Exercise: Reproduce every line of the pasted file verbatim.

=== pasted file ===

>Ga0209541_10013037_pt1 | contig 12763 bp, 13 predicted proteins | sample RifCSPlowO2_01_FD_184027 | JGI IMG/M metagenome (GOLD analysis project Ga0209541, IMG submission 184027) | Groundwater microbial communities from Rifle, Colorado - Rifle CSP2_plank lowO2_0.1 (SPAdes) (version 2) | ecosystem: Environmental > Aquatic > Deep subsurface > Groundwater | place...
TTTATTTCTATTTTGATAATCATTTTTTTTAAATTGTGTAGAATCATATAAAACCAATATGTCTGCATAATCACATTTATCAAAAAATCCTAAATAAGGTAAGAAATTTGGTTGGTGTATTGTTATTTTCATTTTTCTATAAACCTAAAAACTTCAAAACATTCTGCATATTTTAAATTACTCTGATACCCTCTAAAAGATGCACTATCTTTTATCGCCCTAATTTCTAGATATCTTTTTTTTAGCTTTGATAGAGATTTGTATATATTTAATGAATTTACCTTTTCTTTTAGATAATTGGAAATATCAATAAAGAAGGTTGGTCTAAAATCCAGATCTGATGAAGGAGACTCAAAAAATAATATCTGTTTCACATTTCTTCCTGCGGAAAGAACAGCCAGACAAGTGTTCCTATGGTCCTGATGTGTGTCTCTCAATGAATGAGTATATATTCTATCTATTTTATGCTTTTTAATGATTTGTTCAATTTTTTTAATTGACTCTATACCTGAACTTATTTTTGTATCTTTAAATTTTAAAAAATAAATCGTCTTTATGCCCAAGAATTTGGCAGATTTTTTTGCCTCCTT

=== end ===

>Ga0209541_10013037_pt1 | contig 12763 bp, 13 predicted proteins | sample RifCSPlowO2_01_FD_184027 | JGI IMG/M metagenome (GOLD analysis project Ga0209541, IMG submission 184027) | Groundwater microbial communities from Rifle, Colorado - Rifle CSP2_plank lowO2_0.1 (SPAdes) (version 2) | ecosystem: Environmental > Aquatic > Deep subsurface > Groundwater | place...
TTTATTTCTATTTTGATAATCATTTTTTTTAAATTGTGTAGAATCATATAAAACCAATATGTCTGCATAATCACATTTATCAAAAAATCCTAAATAAGGTAAGAAATTTGGTTGGTGTATTGTTATTTTCATTTTTCTATAAACCTAAAAACTTCAAAACATTCTGCATATTTTAAATTACTCTGATACCCTCTAAAAGATGCACTATCTTTTATCGCCCTAATTTCTAGATATCTTTTTTTTAGCTTTGATAGAGATTTGTATATATTTAATGAATTTACCTTTTCTTTTAGATAATTGGAAATATCAATAAAGAAGGTTGGTCTAAAATCCAGATCTGATGAAGGAGACTCAAAAAATAATATCTGTTTCACATTTCTTCCTGCGGAAAGAACAGCCAGACAAGTGTTCCTATGGTCCTGATGTGTGTCTCTCAATGAATGAGTATATATTCTATCTATTTTATGCTTTTTAATGATTTGTTCAATTTTTTTAATTGACTCTATACCTGAACTTATTTTTGTATCTTTAAATTTTAAAAAATAAATCGTCTTTATGCCCAAGAATTTGGCAGATTTTTTTGCCTCCTT